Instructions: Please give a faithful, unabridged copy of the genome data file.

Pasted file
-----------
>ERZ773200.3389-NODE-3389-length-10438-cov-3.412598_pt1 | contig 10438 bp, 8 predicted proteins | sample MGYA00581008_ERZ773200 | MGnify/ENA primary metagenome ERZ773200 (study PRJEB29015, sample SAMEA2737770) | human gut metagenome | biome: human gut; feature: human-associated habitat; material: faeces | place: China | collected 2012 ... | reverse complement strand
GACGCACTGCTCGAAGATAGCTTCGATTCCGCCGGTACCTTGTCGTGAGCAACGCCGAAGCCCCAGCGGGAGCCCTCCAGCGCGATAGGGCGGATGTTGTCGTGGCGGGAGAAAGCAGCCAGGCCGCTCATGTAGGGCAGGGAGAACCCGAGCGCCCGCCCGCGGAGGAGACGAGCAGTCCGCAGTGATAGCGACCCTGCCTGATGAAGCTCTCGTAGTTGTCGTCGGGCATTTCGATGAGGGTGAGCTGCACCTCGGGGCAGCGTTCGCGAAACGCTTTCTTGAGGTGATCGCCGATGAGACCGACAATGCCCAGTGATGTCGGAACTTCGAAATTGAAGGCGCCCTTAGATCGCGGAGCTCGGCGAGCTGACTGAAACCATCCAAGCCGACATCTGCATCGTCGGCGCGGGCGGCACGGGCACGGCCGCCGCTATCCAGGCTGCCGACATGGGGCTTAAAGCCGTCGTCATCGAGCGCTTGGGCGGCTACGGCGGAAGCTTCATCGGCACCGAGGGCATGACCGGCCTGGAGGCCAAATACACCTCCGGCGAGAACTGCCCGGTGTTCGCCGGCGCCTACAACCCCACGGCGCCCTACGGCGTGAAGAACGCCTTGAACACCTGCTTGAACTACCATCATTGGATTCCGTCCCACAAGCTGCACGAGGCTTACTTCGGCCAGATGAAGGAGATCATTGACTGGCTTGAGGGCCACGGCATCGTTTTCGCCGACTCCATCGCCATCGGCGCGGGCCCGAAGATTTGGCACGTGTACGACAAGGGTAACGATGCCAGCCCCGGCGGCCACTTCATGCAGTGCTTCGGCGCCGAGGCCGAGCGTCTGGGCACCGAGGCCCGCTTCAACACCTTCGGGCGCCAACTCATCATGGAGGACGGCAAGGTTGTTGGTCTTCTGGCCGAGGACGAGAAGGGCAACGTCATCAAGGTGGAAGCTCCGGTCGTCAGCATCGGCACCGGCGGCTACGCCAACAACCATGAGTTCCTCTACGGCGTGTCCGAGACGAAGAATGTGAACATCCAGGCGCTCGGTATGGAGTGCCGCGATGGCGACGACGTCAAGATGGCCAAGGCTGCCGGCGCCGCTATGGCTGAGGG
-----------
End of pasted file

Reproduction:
>ERZ773200.3389-NODE-3389-length-10438-cov-3.412598_pt1 | contig 10438 bp, 8 predicted proteins | sample MGYA00581008_ERZ773200 | MGnify/ENA primary metagenome ERZ773200 (study PRJEB29015, sample SAMEA2737770) | human gut metagenome | biome: human gut; feature: human-associated habitat; material: faeces | place: China | collected 2012 ... | reverse complement strand
GACGCACTGCTCGAAGATAGCTTCGATTCCGCCGGTACCTTGTCGTGAGCAACGCCGAAGCCCCAGCGGGAGCCCTCCAGCGCGATAGGGCGGATGTTGTCGTGGCGGGAGAAAGCAGCCAGGCCGCTCATGTAGGGCAGGGAGAACCCGAGCGCCCGCCCGCGGAGGAGACGAGCAGTCCGCAGTGATAGCGACCCTGCCTGATGAAGCTCTCGTAGTTGTCGTCGGGCATTTCGATGAGGGTGAGCTGCACCTCGGGGCAGCGTTCGCGAAACGCTTTCTTGAGGTGATCGCCGATGAGACCGACAATGCCCAGTGATGTCGGAACTTCGAAATTGAAGGCGCCCTTAGATCGCGGAGCTCGGCGAGCTGACTGAAACCATCCAAGCCGACATCTGCATCGTCGGCGCGGGCGGCACGGGCACGGCCGCCGCTATCCAGGCTGCCGACATGGGGCTTAAAGCCGTCGTCATCGAGCGCTTGGGCGGCTACGGCGGAAGCTTCATCGGCACCGAGGGCATGACCGGCCTGGAGGCCAAATACACCTCCGGCGAGAACTGCCCGGTGTTCGCCGGCGCCTACAACCCCACGGCGCCCTACGGCGTGAAGAACGCCTTGAACACCTGCTTGAACTACCATCATTGGATTCCGTCCCACAAGCTGCACGAGGCTTACTTCGGCCAGATGAAGGAGATCATTGACTGGCTTGAGGGCCACGGCATCGTTTTCGCCGACTCCATCGCCATCGGCGCGGGCCCGAAGATTTGGCACGTGTACGACAAGGGTAACGATGCCAGCCCCGGCGGCCACTTCATGCAGTGCTTCGGCGCCGAGGCCGAGCGTCTGGGCACCGAGGCCCGCTTCAACACCTTCGGGCGCCAACTCATCATGGAGGACGGCAAGGTTGTTGGTCTTCTGGCCGAGGACGAGAAGGGCAACGTCATCAAGGTGGAAGCTCCGGTCGTCAGCATCGGCACCGGCGGCTACGCCAACAACCATGAGTTCCTCTACGGCGTGTCCGAGACGAAGAATGTGAACATCCAGGCGCTCGGTATGGAGTGCCGCGATGGCGACGACGTCAAGATGGCCAAGGCTGCCGGCGCCGCTATGGCTGAGGG